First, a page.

HE MARRIAGE OF MR C. F MOBGAN-BICHABDsq^ ot Cardigan fson of daughter of Sir licar of Rhyl) (t Ef tbe..fhite Waltham, Berk- of -Rhyl), to E,ebhriat Church, Folkestone, 5 JjV was Vicar. At Folkestone, fij "6Rev. rvacy was observed, an I at the re- •e Btriot-miea a simple announcement was only da»- There was no breakfast and th6 wedding -rty walked to Christ Chur„h. But the neigh- bourhood around the bridegroom's home was en fete. i local paper devoted four colnmns and a half to report the affair, from which we extract the fol- lowing:— As an agriculturist Mr Morgan-Richardson's purse-strings are always ready to be unloosed for the advantage of the farmer or any institution con- nected with farming pursuits, and with all these • £ ood deeds on his side it will be a matter of little lty to imagine the enthusiasm which was -dd amongst all classes when it became known •t Mr Morgans-Richardson was engaged to Miss ^•velyn Brownrlgg, the second daughter of Sir renry Brownriyg, Baronet, of White Waltham, -rks, and that. the marriage would take place upon an early date. Again, the family of the bridegroom is not a strange one to the district, being one of the oldest in Pembrokeshire, and he is a jrandson of the late Rev. W. Richardson, vicar of St. Dogwells and Little Newcastle, and son cf the Rev. T. Richardsou, M.A., formerly vicar of Moylgrove and Bay fil, and now vicar of Rhyl, th ( presentation of the living of Saint Dogwells Little Newcastle being still retained in the family alternately with the Dean and Chapter of St. David's: while on the mother's side again he can boast of a parentage universally respected and beloved throughout the county of Pembroke, Mra Richardson being before her mar- riage Miss Jane Evans, of Glastyr, and daughter of M and Mrs Evans, of ITrefgarn Hall and Ciliauwen. The marriage took plac,e at Folkstone, in Kent, but owing to the extreme illhealth of the bride's father. The ceremony was a very quiet one,and we are con- -quen unable to give m any of those interesting itails as to dress and effexit ao looked for by our ur readers. The marriage was originally fixed for lesday last, but owing to .some trifling unforeseen rcumstances, it had to be postponed until the •oilowing day. This, however, cannot be said to •e a bad exchange, for while Tuesday is prover- bially the best day to marry to secure health, cer- tainly a most essential blessing, still Wednesday is Emitted to be the best day of all. The presents 10th to the bride and biddegroom were more than iar*lly numeroua and v. tluable, including a costly -rIet from Mr MOIgan-RiohardsoD's tenants. sooner had the news: of the marriage become nown at Cardigan than a committee was immed- ately called, canvassers appointed, and in an in- credibly short spaoe of tinae, so generous was the "LI)Onse to the appeal, that a munificent sum was scribed by the townspeople, and every effort was e by them to hack up the committee and render ;heir programme successful, the result being the nagninoent festivities and deuorations of the town a a £ locality on Wednesday last,. The most interest- ing event, however, of the day was the sitting down to tea in the Market Place of f600 children, but turn which way we would nothing but bunting, wreaths, good wishes, and evergreen s met the gaze; the very air-seemed to breathe forth rejoiclug, while the fine peal of balls of St. M ary's Church clanged forth their joyous tintinabu .lations, cannons, (one oa the Sea Mower quay., and two others on the Netpool) sent forth from dawn till dusk their deafening reports, and. the 7 Jwldan Foundry hooter contributed to the -taw,ult of noises" by its whistle loud and long.. •Wednesday mornin 4g opened very gloomy, the American predicted storm (breaking in all its fury tjle previous evening. Hail and snow fell at inter- vals up to eight o'cl( olt, but directly the Corpora- til,zt cannon opened fi re the mists dispelled as if by magic, and the sun ( thone out in full spring glory up to about 11 o'cloc k, when snow fell heavily for a short time, but in t he meanwhile the happy knot had been tied, and it is to be hoped that the old aaage of "Happy is the bride that the sun shines on" will be fully verified. Visitors to the town approaching in evory direction mt;st have been struck with the rejoicings on every skie, and the long vistas of flags and good wishes had all a most d'tzzling effect,, which combined with the booming ot the cannon,, the merry pealing of the' Church bells, and the, well-dressed crowds who tl uronged the streets, betokened a holid ay not to be met with every day. At I o'clock all 'places of business were a'- -ed and the remainder of the day was devoted to pie, Mure, the Rifle Corps bram band and the Cardi- gan fife and drum band awal rening echoes through the streets of the, ancient IJOWII, and leading trhe way to the Recreation Ground for the athletic sports. The festivities wer e carried on over a very wide, area In the evening bonfires were burnt all along the country side, and Cardigan was all ablaze of fire works and illnmina -tions. A banqaet was pre P" <ed at the Blaok Lion Hotel, and a good company eat- down, presided ovt w by I.Ir W. \V. Mitchell, town clerk, the vicar of the town occupying the vice chair. Mr F. Rieliardso a lesponded to the toast of the evening Th.-a hea 1th of the bride and bridegroom." ¡ #1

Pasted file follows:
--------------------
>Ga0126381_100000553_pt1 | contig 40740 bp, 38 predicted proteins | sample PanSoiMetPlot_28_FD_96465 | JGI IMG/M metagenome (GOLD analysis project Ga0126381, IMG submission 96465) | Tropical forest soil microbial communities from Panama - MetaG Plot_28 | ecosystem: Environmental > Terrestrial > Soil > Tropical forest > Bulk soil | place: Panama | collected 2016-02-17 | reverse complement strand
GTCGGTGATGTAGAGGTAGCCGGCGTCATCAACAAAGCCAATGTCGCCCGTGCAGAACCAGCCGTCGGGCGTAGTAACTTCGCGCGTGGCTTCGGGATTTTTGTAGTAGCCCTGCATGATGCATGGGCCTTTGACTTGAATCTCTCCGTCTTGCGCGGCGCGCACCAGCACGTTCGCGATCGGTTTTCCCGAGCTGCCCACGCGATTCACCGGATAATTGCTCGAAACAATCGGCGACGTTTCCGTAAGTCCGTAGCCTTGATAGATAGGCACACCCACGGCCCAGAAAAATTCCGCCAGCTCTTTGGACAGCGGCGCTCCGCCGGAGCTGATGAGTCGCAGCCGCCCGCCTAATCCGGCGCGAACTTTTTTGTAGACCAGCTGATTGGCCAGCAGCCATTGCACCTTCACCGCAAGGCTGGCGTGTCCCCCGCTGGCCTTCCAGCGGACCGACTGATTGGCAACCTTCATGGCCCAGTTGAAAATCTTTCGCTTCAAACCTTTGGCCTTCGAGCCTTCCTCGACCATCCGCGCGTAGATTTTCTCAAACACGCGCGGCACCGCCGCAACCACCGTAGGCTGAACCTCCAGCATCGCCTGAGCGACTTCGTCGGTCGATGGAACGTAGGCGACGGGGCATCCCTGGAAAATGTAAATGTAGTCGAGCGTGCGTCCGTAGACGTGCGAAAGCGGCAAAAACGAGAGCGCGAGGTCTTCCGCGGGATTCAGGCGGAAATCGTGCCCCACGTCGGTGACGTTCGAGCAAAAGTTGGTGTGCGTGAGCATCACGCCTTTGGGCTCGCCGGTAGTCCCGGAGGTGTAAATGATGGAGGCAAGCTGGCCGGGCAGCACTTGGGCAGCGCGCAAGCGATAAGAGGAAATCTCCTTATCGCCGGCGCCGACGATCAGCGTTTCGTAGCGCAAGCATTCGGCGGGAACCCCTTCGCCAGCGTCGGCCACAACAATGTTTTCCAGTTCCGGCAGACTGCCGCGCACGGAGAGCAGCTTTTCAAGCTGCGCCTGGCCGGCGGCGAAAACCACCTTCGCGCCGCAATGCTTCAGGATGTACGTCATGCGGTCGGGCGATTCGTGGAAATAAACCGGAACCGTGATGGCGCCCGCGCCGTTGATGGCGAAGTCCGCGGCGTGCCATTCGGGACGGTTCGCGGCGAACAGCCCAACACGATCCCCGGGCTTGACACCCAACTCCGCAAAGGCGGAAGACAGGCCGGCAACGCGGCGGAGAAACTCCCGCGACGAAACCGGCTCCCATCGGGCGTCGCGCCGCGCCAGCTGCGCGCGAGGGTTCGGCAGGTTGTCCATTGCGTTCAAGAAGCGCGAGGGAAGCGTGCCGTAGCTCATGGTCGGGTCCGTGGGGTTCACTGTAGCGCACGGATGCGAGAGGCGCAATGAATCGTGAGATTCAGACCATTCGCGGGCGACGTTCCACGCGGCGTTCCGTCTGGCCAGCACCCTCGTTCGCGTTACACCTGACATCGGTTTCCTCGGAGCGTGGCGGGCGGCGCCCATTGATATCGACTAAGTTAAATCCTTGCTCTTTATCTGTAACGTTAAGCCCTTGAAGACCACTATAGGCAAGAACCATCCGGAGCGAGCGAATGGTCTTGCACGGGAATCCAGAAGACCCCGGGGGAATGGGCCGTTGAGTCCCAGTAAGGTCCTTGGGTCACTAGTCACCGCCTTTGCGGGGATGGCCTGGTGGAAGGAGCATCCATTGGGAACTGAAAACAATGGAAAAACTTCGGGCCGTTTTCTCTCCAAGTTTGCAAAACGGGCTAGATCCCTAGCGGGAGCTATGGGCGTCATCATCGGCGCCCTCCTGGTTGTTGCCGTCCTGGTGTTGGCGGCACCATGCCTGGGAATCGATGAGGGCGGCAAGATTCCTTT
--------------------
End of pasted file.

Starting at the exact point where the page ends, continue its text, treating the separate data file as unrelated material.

ST, ASAPI I. ï CATHEDRAL SBBVICBS.—Sunc lay before Easter, March 29th. Morning at 11, Chants; Anthem, not Thou far from me" (1 lird). Evening at 3.1, the Litany Anthem IM ly God, my God" (Reynolds). Evening at 6. 15, Chanter, Hymns. In residence, Canon Hugh o rones Suocentor, the IW. Wm. Morton, M.A. Organist, Robert A. Atkins, Esq. Choral Servic e on Thursday at 1130. a.m. and on Saturday at 5 p .m.